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Airplane Accidents California

NEWS
May 31, 1993
Authorities on Sunday identified four residents of northern Nevada who were killed in a weekend plane crash at Yosemite National Park. Found dead were William D. Ross, 69, a resident of Incline Village and the pilot of the twin-engine plane; John T. Hunsicker, 30, of Gardnerville; Stephen C. Aldrich, 42, of Gardnerville, and Constance Minor, 47, of Reno. The plane crashed on the south side of Mt. Lyell at 11,800 feet, and the bodies and wreckage were found 1,300 feet below.
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NEWS
May 30, 1993 | Associated Press
Four people were killed when their single-engine plane crashed in steep terrain on the eastern edge of Yosemite National Park, authorities said Saturday. Searchers reached the plane about 9 a.m. Saturday after the Civil Air Patrol sighted it near a 12,767-foot, snow-covered peak, said Kris Fister of the National Park Service. The plane had emitted an emergency signal about 6 p.m. Friday, but an initial search of the region yielded nothing, Fister said. The cause of the crash is unknown.
CALIFORNIA | LOCAL
February 21, 1993
Fresno County sheriff's deputies have recovered the remains of two bodies amid the wreckage of a private plane that crashed after taking off from John Wayne Airport last week, authorities said Saturday. Deputies, aided by air searches from the Civil Air Patrol, found the crash site Friday morning in a mountainous area about 13 miles northwest of Coalinga, officials said. Snowfall prohibited rescue teams from entering the area until Saturday morning.
NEWS
November 30, 1992 | Associated Press
Two small planes collided and crashed Sunday near this San Joaquin Valley farming community, killing as many as five people. The planes hit the ground about a mile apart in fields near Interstate 5. No one on the ground was injured, officials said. Three witnesses told officials they saw or heard the planes collide and crash, said Mike Esau, a spokesman for the San Joaquin Sheriff's Department. Investigators found one body in the wreckage of a Cessna 180.
CALIFORNIA | LOCAL
May 21, 1992
Two men killed when a leased cargo plane crashed at Edwards Air Force Base on Monday have been identified as Navy Lt. David Garnett, 33, of Houston and Navy Aviation Electrician E-3 Lorenzo Rodriguez, 24, of San Antonio. The MU-2 aircraft was on a flight from the Naval Air Weapons Station at China Lake, where both men were stationed, to Edwards, where it crashed short of the runway on landing.
BUSINESS
April 30, 1992 | RALPH VARTABEDIAN, TIMES STAFF WRITER
The Lockheed YF-22 jet that crashed Saturday at Edwards Air Force base most likely suffered a malfunction in its flight control system, Air Force Chief of Staff Gen. Merrill McPeak testified Wednesday at a congressional hearing. McPeak said he suspected that flaws in the system's software or logic may have caused the aircraft to pitch up and down violently just before slamming into the runway. But he cautioned that he was simply speculating.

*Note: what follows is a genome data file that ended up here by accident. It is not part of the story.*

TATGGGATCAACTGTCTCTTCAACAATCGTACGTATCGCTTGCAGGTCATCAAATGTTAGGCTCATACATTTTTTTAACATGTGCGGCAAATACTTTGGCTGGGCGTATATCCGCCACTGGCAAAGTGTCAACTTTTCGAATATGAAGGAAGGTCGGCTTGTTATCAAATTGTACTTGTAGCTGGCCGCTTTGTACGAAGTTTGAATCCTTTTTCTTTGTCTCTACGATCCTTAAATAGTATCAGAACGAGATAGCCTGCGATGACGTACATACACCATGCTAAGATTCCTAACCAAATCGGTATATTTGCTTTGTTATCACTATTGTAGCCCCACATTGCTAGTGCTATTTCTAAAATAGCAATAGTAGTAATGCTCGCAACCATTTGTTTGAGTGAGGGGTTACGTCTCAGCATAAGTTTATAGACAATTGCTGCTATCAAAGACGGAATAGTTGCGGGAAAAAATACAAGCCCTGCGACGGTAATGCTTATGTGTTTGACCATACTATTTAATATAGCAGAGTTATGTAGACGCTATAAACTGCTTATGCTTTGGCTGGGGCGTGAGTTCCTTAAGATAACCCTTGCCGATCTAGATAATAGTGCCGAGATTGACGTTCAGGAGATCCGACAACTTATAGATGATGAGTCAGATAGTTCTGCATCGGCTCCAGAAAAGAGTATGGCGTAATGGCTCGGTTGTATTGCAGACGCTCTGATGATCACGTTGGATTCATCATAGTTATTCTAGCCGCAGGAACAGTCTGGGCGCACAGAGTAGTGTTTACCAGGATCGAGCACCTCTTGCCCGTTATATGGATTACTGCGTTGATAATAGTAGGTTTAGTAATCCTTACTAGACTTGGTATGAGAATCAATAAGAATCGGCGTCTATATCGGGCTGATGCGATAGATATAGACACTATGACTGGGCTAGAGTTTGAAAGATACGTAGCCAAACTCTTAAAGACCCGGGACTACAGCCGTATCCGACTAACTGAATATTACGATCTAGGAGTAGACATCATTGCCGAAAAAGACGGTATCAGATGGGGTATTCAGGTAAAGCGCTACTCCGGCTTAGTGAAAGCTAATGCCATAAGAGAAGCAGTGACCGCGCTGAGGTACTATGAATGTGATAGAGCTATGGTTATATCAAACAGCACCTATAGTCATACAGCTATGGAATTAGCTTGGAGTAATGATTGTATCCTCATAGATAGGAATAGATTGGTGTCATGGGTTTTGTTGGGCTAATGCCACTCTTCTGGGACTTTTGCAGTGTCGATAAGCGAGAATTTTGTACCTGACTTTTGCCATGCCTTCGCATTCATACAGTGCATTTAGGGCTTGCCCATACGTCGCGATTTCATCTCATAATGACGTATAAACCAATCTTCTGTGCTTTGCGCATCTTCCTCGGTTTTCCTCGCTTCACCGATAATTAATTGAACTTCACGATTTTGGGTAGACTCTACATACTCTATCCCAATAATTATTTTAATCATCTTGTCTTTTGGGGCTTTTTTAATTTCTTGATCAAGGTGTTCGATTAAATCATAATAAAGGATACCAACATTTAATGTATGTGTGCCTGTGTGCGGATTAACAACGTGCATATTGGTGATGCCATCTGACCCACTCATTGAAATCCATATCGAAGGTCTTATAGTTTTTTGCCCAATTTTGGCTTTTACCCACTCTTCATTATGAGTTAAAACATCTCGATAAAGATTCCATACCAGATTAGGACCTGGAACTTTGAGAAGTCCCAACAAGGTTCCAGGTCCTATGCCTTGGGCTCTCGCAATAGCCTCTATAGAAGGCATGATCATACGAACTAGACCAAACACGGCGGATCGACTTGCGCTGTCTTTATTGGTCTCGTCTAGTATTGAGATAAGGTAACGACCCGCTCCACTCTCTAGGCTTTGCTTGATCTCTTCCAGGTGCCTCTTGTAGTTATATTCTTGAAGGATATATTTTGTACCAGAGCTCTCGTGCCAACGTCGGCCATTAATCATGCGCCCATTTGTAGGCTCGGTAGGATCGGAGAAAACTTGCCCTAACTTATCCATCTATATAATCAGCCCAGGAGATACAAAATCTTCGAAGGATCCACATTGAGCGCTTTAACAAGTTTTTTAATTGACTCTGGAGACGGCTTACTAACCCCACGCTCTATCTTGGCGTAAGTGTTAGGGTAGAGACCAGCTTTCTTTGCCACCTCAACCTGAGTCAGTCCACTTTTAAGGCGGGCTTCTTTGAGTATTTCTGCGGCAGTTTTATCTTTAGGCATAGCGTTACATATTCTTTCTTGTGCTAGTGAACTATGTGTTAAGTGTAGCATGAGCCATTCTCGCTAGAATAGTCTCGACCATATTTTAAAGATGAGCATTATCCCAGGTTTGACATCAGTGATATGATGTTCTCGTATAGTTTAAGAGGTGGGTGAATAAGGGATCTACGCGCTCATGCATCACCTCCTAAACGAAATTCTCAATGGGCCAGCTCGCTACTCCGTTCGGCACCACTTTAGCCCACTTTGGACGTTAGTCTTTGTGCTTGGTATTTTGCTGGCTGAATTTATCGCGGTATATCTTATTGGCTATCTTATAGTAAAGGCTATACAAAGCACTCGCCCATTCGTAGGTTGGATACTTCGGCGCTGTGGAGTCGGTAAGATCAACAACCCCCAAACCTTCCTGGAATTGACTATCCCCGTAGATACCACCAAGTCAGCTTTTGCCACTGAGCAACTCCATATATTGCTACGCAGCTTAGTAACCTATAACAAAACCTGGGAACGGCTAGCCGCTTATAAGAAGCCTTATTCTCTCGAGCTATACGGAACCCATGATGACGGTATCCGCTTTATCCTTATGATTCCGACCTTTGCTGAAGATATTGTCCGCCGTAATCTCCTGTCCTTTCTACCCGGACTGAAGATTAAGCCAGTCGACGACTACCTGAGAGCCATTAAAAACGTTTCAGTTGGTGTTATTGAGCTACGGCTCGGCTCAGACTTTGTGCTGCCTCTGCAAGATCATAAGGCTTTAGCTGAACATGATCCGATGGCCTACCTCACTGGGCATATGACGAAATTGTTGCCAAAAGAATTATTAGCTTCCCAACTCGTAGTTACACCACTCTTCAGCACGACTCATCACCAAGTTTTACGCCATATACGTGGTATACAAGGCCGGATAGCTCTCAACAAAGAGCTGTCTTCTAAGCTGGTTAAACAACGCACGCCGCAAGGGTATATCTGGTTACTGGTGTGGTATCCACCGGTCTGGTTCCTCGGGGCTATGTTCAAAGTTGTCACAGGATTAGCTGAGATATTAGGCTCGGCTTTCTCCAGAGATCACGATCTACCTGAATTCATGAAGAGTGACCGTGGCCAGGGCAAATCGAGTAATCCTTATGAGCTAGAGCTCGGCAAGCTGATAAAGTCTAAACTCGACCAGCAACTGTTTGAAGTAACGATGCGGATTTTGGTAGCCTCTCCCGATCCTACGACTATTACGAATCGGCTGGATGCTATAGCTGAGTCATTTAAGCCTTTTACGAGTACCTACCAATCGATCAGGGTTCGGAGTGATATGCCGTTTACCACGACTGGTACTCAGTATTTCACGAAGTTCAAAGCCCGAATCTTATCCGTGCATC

NEWS
April 14, 1992 | Associated Press
An Oakland family of five died in a plane crash in the Sierra Nevada after a weekend ski trip, Placer County officials said Monday. Authorities initially reported one person killed in the Sunday afternoon plane crash. But Inspector Johnnie Smith of the Placer County coroner's office said that when investigators got to the wreckage they discovered four more bodies. Placer County Sheriff's Lt.
NEWS
January 7, 1992 | ERIC MALNIC, TIMES STAFF WRITER
An Upland woman whose two children and mother were killed in a weekend plane crash near Mammoth Mountain survived 12 hours alone and severely injured in near-zero temperatures, only to die in a hospital Monday after rescuers had fought their way through a blizzard to reach her. "She was still alive when we got her down," said Joe Rousek, one of the first rescuers to reach the woman. "She was awfully cold, and she didn't know what was happening, but I really thought she'd make it. It's sad.
NEWS
December 5, 1991
A Navy FA-18 Hornet crashed Wednesday in rocky terrain nine miles east of Independence, but the pilot ejected safely and suffered only minor injuries. The fighter, based at Lemoore Naval Air Station, was participating in a training flight over the Owens Valley and was carrying no ordnance when it went down, said Dennis McGrath, a Lemoore spokesman. The pilot's name was not immediately available. McGrath said the cause of the accident was under investigation.
NEWS
November 25, 1991 | From Times Staff and Wire Reports
A search for an Orange County plane missing for 10 days with five aboard turned up the wreckage of another plane containing the remains of three people who had been missing for more than eight years in the Mojave Desert, authorities said.
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